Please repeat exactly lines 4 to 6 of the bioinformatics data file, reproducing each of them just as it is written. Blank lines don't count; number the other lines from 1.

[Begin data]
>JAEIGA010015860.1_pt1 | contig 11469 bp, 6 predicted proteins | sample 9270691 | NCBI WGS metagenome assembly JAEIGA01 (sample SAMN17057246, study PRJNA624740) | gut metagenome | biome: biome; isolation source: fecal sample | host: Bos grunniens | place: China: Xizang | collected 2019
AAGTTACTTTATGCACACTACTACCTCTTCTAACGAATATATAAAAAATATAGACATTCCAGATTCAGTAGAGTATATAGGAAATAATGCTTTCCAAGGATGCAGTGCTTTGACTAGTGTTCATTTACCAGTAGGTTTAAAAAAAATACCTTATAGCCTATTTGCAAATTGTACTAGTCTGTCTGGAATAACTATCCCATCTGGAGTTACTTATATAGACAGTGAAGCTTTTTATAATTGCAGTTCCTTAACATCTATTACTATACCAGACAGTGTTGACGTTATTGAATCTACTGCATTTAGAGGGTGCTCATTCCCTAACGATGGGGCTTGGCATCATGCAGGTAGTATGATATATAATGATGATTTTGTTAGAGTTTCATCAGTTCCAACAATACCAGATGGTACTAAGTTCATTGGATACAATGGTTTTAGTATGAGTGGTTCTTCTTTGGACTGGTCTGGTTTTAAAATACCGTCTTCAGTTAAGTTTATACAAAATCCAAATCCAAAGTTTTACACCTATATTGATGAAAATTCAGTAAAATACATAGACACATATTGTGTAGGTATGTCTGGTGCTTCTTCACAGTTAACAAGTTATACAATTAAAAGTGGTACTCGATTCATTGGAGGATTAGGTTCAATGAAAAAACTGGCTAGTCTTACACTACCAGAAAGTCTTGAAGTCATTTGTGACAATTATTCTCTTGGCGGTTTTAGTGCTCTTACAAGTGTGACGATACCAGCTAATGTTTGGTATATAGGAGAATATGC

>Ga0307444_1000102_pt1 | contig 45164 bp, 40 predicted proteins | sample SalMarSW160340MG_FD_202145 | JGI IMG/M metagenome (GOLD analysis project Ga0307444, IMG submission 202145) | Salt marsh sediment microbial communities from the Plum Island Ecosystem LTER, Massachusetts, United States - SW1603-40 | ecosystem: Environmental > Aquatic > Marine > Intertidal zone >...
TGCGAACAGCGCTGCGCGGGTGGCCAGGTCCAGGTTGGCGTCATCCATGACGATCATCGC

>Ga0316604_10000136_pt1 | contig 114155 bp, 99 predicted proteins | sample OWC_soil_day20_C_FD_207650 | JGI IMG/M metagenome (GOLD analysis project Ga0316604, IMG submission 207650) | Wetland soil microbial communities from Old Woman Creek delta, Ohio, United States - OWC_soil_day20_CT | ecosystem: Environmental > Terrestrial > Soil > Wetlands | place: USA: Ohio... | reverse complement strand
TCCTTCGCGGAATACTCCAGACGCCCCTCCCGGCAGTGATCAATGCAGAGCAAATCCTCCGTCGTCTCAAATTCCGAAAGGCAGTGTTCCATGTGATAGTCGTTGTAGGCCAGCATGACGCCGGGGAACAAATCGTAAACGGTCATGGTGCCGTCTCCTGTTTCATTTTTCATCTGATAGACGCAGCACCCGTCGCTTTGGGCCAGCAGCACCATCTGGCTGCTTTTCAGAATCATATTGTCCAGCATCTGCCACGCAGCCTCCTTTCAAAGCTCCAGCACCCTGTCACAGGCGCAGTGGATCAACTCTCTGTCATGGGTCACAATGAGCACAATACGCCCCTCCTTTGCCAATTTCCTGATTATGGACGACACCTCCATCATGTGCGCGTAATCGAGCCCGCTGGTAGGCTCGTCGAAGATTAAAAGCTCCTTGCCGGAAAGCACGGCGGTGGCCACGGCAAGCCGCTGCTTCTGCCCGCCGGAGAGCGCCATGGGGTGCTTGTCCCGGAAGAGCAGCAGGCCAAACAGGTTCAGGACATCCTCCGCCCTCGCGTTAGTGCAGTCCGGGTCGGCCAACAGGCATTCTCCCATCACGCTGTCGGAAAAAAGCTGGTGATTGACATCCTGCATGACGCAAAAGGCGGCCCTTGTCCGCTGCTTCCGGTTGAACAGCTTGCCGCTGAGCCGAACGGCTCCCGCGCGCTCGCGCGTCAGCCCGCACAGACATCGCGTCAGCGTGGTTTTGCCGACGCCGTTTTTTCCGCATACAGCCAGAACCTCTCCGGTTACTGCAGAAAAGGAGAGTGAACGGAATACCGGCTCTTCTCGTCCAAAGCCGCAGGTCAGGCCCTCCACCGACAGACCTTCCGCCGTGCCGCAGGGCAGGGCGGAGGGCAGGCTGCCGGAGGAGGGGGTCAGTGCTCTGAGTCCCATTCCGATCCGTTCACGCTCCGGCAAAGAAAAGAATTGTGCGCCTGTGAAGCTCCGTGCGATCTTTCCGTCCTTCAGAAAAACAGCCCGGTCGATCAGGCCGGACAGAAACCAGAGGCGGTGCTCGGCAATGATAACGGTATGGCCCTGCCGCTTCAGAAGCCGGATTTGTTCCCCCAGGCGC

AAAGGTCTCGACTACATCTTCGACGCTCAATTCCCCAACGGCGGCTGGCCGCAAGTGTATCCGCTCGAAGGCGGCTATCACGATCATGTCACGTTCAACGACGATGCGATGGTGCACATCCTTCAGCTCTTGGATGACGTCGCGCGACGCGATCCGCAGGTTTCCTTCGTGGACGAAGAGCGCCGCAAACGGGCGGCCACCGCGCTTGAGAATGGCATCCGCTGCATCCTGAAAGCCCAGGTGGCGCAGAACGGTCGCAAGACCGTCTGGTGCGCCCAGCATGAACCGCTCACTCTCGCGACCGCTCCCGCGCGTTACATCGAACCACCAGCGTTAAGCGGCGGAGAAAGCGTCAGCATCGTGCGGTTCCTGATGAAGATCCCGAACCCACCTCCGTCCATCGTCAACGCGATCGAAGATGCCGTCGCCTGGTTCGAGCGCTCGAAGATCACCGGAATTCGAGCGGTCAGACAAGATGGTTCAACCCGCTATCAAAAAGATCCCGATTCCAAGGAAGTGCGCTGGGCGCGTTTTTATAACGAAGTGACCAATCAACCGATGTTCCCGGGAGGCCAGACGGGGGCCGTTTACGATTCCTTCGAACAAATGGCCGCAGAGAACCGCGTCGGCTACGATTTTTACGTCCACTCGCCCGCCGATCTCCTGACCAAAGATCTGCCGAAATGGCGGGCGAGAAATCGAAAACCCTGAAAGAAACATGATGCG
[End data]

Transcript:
TGCGAACAGCGCTGCGCGGGTGGCCAGGTCCAGGTTGGCGTCATCCATGACGATCATCGC

>Ga0316604_10000136_pt1 | contig 114155 bp, 99 predicted proteins | sample OWC_soil_day20_C_FD_207650 | JGI IMG/M metagenome (GOLD analysis project Ga0316604, IMG submission 207650) | Wetland soil microbial communities from Old Woman Creek delta, Ohio, United States - OWC_soil_day20_CT | ecosystem: Environmental > Terrestrial > Soil > Wetlands | place: USA: Ohio... | reverse complement strand
TCCTTCGCGGAATACTCCAGACGCCCCTCCCGGCAGTGATCAATGCAGAGCAAATCCTCCGTCGTCTCAAATTCCGAAAGGCAGTGTTCCATGTGATAGTCGTTGTAGGCCAGCATGACGCCGGGGAACAAATCGTAAACGGTCATGGTGCCGTCTCCTGTTTCATTTTTCATCTGATAGACGCAGCACCCGTCGCTTTGGGCCAGCAGCACCATCTGGCTGCTTTTCAGAATCATATTGTCCAGCATCTGCCACGCAGCCTCCTTTCAAAGCTCCAGCACCCTGTCACAGGCGCAGTGGATCAACTCTCTGTCATGGGTCACAATGAGCACAATACGCCCCTCCTTTGCCAATTTCCTGATTATGGACGACACCTCCATCATGTGCGCGTAATCGAGCCCGCTGGTAGGCTCGTCGAAGATTAAAAGCTCCTTGCCGGAAAGCACGGCGGTGGCCACGGCAAGCCGCTGCTTCTGCCCGCCGGAGAGCGCCATGGGGTGCTTGTCCCGGAAGAGCAGCAGGCCAAACAGGTTCAGGACATCCTCCGCCCTCGCGTTAGTGCAGTCCGGGTCGGCCAACAGGCATTCTCCCATCACGCTGTCGGAAAAAAGCTGGTGATTGACATCCTGCATGACGCAAAAGGCGGCCCTTGTCCGCTGCTTCCGGTTGAACAGCTTGCCGCTGAGCCGAACGGCTCCCGCGCGCTCGCGCGTCAGCCCGCACAGACATCGCGTCAGCGTGGTTTTGCCGACGCCGTTTTTTCCGCATACAGCCAGAACCTCTCCGGTTACTGCAGAAAAGGAGAGTGAACGGAATACCGGCTCTTCTCGTCCAAAGCCGCAGGTCAGGCCCTCCACCGACAGACCTTCCGCCGTGCCGCAGGGCAGGGCGGAGGGCAGGCTGCCGGAGGAGGGGGTCAGTGCTCTGAGTCCCATTCCGATCCGTTCACGCTCCGGCAAAGAAAAGAATTGTGCGCCTGTGAAGCTCCGTGCGATCTTTCCGTCCTTCAGAAAAACAGCCCGGTCGATCAGGCCGGACAGAAACCAGAGGCGGTGCTCGGCAATGATAACGGTATGGCCCTGCCGCTTCAGAAGCCGGATTTGTTCCCCCAGGCGC